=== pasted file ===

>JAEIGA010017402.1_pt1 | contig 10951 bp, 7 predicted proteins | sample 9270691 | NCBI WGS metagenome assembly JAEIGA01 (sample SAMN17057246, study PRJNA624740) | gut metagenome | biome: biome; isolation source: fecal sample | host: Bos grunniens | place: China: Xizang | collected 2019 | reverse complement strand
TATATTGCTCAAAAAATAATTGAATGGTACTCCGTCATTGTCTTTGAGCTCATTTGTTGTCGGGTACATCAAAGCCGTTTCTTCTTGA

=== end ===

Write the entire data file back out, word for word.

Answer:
>JAEIGA010017402.1_pt1 | contig 10951 bp, 7 predicted proteins | sample 9270691 | NCBI WGS metagenome assembly JAEIGA01 (sample SAMN17057246, study PRJNA624740) | gut metagenome | biome: biome; isolation source: fecal sample | host: Bos grunniens | place: China: Xizang | collected 2019 | reverse complement strand
TATATTGCTCAAAAAATAATTGAATGGTACTCCGTCATTGTCTTTGAGCTCATTTGTTGTCGGGTACATCAAAGCCGTTTCTTCTTGA